Starting today, Bank Indonesia (BI) held a board of governors meeting to take monetary policy in June - Photo by Bank Indonesia

JAKARTA (TheInsiderStories) – Indonesia’ balance of payments (BoP) recorded a surplus of US$2.4 billion in in the first quarter (1Q) of 2019, the central bank reported today. This inline with the larger capital and financial account surplus of $10.1 billion and the current account deficit (CAD) of $7 billion  or 2.6 percent of gross domestic products (GDP).

Bank Indonesia (BI) expects the 2019 current account deficit to be lower than 2018, which is in the range of 2.5-3.0 percent of GDP, although not as low as the initial forecast. The Bank said, that in April, the trade balance had a deficit of $2.5 billion in line with the global economic slowdown, in addition to seasonal factors.

“Meanwhile, foreign capital inflows continued in April, mainly supported by portfolio investment inflows,” said BI’ Governor Perry Warjiyo at his office.

Furthermore the central bank reported that the position of foreign exchange reserves at the end of April was recorded at $124.3 billion, equivalent to 7.0 months of imports or 6.8 months of imports and government foreign debt payments, and above international standards of around 3 months of imports.

The decline in global economic growth and lower commodity prices has resulted in a decline in Indonesia’ export growth, which has subsequently affected household consumption and slowing non-construction investment. Overall, Bank Indonesia predicts Indonesia’ 2019 economic growth to be at the midpoint of the range 5.0-5.4 percent.

Statistic Indonesia has announced that the country’ economic growth in the first quarter (1Q) of 2019 only grew 5.07 percent compared from the previous year, lower than the previous quarter of 5.18 percent but higher than 1Q 2018 at 5.06 percent.

Going forward, BI seeks to boost domestic demand in terms of investment, especially the private sector, needs to be increased to mitigate the negative impact of the lack of recovery in export performance due to the global economic slowdown.

The Bank will also take a policy mix with the Government and related authorities to maintain the momentum of economic growth. One of them, BI held a 7-Day Reverse Repo Rate at 6.00 percent, a Deposit Facility interest rate of 5.25 percent, and a Lending Facility interest rate of 6.75 percent.

The decision was in line with efforts to maintain the external stability of the Indonesian economy amid uncertainty over the increasing global financial market.

Meanwhile, financial system stability was maintained, accompanied by a well-functioning intermediation function and controlled credit risk. The banking capital adequacy ratio in March 2019 remained high at 23.3 percent and accompanied by a ratio of non-performing loans which remained low at 2.5 percent (gross) or 1.2 percent (net).

Banking liquidity is maintained, among others reflected in the ratio of Liquid Equipment to Third Party Funds  of 21.1 percent in March 2019. The performance of corporations going public remains well supported by the ability to pay maintained.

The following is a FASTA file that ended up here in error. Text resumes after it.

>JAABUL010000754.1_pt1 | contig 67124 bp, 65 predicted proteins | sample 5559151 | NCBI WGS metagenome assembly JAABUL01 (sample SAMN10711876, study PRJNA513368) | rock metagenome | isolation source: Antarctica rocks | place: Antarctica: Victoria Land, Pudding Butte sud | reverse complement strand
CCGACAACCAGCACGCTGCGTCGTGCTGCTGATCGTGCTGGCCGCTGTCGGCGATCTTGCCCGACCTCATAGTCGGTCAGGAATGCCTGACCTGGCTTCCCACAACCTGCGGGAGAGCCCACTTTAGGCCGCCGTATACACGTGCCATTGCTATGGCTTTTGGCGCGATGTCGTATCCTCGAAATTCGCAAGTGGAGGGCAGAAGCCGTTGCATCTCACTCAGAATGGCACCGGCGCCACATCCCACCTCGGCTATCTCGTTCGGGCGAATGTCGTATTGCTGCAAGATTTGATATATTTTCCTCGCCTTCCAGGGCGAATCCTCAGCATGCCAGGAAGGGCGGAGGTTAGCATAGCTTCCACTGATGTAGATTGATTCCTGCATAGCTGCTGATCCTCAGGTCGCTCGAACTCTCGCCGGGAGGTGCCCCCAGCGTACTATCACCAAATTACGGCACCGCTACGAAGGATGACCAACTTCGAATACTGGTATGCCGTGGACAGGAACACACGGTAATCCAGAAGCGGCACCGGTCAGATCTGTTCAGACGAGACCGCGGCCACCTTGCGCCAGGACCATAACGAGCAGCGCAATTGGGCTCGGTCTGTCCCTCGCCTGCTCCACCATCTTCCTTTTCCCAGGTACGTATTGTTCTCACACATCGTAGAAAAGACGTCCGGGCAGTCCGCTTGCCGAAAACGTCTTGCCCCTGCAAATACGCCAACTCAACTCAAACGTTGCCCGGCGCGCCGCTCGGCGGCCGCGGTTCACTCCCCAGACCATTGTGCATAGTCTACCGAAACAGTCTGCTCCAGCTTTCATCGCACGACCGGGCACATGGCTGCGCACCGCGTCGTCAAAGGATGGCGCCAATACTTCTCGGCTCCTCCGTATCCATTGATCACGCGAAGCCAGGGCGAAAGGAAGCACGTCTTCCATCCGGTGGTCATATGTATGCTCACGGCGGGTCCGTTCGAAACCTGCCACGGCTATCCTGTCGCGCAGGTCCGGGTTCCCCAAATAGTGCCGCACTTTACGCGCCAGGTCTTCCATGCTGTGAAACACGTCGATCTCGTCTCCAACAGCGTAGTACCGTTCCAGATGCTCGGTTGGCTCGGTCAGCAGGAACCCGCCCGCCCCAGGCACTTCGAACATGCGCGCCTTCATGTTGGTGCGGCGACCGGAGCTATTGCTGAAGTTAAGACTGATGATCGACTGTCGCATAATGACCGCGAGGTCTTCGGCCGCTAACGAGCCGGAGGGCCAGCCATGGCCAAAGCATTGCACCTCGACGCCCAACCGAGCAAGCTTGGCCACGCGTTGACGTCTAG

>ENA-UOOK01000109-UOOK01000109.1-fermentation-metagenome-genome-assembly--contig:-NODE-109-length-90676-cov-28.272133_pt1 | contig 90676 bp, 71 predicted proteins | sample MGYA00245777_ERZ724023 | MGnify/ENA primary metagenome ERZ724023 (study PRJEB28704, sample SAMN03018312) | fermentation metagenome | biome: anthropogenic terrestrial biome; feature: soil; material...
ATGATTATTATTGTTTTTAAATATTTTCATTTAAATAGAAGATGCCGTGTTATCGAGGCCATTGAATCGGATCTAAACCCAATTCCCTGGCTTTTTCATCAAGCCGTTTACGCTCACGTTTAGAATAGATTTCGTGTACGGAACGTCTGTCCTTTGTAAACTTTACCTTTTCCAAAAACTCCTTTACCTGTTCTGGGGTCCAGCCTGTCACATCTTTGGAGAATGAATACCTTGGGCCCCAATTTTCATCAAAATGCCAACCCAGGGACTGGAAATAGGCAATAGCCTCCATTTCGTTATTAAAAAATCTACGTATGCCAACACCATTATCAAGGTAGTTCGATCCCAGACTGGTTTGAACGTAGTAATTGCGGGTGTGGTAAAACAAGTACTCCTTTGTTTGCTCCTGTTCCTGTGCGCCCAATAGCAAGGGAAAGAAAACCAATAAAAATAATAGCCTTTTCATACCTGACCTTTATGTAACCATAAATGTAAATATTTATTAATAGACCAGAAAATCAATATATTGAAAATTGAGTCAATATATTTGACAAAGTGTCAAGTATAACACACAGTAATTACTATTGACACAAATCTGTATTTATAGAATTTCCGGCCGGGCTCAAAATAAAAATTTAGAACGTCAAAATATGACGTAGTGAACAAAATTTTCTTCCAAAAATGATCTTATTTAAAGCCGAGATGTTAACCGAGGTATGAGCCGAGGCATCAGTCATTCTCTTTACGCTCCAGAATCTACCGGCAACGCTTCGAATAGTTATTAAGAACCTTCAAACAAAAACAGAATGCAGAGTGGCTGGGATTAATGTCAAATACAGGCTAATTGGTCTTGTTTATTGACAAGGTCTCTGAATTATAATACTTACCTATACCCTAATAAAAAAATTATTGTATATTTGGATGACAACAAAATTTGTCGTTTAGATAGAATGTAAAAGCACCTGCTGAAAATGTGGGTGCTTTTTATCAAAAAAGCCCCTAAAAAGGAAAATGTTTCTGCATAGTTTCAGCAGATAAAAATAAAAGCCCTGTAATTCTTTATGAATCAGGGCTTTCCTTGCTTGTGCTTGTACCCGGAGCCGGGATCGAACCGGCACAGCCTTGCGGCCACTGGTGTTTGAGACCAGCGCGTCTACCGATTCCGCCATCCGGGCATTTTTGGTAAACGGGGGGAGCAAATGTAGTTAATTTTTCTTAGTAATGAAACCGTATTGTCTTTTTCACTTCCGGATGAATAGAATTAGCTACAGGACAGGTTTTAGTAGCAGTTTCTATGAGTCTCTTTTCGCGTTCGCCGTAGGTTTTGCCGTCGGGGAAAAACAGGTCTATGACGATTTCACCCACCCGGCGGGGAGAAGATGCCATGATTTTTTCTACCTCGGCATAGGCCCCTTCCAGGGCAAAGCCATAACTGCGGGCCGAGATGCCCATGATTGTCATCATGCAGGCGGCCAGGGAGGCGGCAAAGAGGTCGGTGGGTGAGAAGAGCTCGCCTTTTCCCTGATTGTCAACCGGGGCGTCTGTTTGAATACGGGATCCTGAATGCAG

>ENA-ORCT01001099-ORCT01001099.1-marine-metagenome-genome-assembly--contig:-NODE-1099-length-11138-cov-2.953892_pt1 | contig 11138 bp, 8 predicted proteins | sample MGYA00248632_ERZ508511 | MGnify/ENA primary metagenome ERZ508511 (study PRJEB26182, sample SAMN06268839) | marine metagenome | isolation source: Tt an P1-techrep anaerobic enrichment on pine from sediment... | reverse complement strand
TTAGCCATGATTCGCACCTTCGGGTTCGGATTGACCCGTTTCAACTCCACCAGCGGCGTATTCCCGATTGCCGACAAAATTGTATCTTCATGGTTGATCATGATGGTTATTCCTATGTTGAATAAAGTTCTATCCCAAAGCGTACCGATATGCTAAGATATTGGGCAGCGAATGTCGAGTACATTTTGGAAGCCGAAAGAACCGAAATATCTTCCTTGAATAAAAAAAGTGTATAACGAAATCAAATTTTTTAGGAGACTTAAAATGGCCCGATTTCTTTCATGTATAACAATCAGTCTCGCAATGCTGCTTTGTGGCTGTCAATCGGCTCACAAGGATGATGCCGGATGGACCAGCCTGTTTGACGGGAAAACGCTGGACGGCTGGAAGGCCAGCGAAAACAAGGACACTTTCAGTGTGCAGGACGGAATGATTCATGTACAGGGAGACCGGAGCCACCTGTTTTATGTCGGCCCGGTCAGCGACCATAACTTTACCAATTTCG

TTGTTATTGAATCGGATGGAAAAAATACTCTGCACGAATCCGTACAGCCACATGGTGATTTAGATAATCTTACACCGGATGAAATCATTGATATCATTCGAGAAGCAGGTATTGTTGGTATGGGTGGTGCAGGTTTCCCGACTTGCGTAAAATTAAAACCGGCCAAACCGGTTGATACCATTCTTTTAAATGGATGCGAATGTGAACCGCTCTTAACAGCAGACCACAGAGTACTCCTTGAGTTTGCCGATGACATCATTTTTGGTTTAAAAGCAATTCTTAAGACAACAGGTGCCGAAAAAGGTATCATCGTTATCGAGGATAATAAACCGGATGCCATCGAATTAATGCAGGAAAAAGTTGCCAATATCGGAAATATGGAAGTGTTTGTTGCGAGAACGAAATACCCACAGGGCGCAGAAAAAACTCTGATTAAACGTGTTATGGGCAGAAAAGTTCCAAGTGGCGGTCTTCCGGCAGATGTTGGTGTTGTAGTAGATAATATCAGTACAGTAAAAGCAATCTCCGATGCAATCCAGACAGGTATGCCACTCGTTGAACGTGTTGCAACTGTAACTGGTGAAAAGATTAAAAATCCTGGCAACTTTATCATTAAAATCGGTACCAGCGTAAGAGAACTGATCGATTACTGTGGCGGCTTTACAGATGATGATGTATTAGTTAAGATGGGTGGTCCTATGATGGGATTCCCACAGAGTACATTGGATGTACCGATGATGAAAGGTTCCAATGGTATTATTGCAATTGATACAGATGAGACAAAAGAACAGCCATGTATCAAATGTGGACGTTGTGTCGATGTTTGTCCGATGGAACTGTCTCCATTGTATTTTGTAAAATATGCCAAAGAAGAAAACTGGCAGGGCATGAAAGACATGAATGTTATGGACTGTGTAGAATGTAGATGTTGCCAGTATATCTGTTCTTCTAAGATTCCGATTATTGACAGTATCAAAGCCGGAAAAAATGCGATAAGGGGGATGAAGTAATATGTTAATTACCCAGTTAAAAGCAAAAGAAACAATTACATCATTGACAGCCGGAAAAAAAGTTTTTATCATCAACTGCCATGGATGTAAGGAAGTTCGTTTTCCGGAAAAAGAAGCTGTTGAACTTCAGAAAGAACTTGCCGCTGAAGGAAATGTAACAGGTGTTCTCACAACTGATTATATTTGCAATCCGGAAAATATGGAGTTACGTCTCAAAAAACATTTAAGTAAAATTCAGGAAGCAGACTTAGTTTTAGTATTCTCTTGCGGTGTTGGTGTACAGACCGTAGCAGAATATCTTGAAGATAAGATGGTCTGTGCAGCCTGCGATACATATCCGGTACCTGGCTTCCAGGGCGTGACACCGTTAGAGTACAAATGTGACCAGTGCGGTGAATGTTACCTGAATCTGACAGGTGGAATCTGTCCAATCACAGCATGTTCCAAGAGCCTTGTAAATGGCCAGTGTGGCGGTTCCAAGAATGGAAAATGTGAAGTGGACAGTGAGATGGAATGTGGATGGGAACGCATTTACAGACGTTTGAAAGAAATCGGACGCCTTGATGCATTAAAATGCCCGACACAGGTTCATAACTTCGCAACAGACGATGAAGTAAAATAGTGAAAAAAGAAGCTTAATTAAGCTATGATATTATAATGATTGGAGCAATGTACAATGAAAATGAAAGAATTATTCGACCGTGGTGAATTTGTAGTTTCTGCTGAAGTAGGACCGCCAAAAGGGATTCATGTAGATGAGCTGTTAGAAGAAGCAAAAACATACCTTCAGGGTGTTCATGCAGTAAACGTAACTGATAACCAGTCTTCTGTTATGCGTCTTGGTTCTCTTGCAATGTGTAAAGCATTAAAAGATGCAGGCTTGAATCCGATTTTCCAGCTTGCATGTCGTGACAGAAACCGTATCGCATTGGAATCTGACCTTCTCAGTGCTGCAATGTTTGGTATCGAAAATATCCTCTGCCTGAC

Going forward, Bank Indonesia predicts bank credit to be in the range of 10-12 percent in annual basis while third party funds grow in the range of 8-10 percent.

In addition, April 2019 inflation was under control, sustaining overall economic stability, which was recorded at 0.44 percent (MoM) or 2.83 percent (YoY), although it increased compared to the previous month’s inflation of 0.11 percent (MoM) or 2.48 percent (YoY).

The increase in April 2019 inflation was mainly influenced by the increase in volatile food inflation and administered prices inflation, while core inflation was stable.

Bank Indonesia will remain consistent in maintaining price stability and strengthening policy coordination with the Government, both at the central and regional levels, to ensure inflation remains low and stable which is predicted to be below the midpoint of the 3.5±1 percent inflation target range in 2019.

Bank Indonesia sees a slowdown in world economic growth which has a detrimental effect on trade volume and global commodity prices, unless oil prices have risen in the past period due to geopolitical factors.

The central bank also will keep a close watch on global financial market conditions and the external stability of the Indonesian economy in considering the opening of space for accommodative monetary policy in line with low inflation and the need to encourage domestic economic growth.

BI ensured the availability of liquidity in the banking sector as well as taking accommodative macro-prudential policies, among others by maintaining a Countercyclical Capital Buffer ratio of 0.0 percent, a Macro-prudential Liquidity Buffer ratio of 4.0 percent with a repo flexibility of 4.0 percent, and a range of Macro-prudential Intermediation Ratios at 84-94 percent.

Written by Daniel Deha, Email: